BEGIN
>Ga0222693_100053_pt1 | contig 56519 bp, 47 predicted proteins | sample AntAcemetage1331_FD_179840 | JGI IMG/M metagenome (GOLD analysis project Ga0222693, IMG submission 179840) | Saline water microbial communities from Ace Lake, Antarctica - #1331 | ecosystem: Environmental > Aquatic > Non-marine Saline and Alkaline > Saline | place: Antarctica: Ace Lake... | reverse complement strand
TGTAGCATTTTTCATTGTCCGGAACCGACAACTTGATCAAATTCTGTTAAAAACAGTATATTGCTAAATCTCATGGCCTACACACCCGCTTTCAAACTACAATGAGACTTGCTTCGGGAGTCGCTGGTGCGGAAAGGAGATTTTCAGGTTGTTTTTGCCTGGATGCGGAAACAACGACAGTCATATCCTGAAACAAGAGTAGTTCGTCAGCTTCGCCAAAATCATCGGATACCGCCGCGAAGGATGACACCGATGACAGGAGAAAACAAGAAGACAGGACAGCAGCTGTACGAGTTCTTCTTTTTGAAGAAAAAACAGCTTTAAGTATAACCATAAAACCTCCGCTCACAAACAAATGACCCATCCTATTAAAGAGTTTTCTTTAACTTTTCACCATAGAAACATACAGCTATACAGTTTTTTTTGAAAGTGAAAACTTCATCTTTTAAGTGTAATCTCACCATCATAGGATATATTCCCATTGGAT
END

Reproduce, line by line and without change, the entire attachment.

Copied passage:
>Ga0222693_100053_pt1 | contig 56519 bp, 47 predicted proteins | sample AntAcemetage1331_FD_179840 | JGI IMG/M metagenome (GOLD analysis project Ga0222693, IMG submission 179840) | Saline water microbial communities from Ace Lake, Antarctica - #1331 | ecosystem: Environmental > Aquatic > Non-marine Saline and Alkaline > Saline | place: Antarctica: Ace Lake... | reverse complement strand
TGTAGCATTTTTCATTGTCCGGAACCGACAACTTGATCAAATTCTGTTAAAAACAGTATATTGCTAAATCTCATGGCCTACACACCCGCTTTCAAACTACAATGAGACTTGCTTCGGGAGTCGCTGGTGCGGAAAGGAGATTTTCAGGTTGTTTTTGCCTGGATGCGGAAACAACGACAGTCATATCCTGAAACAAGAGTAGTTCGTCAGCTTCGCCAAAATCATCGGATACCGCCGCGAAGGATGACACCGATGACAGGAGAAAACAAGAAGACAGGACAGCAGCTGTACGAGTTCTTCTTTTTGAAGAAAAAACAGCTTTAAGTATAACCATAAAACCTCCGCTCACAAACAAATGACCCATCCTATTAAAGAGTTTTCTTTAACTTTTCACCATAGAAACATACAGCTATACAGTTTTTTTTGAAAGTGAAAACTTCATCTTTTAAGTGTAATCTCACCATCATAGGATATATTCCCATTGGAT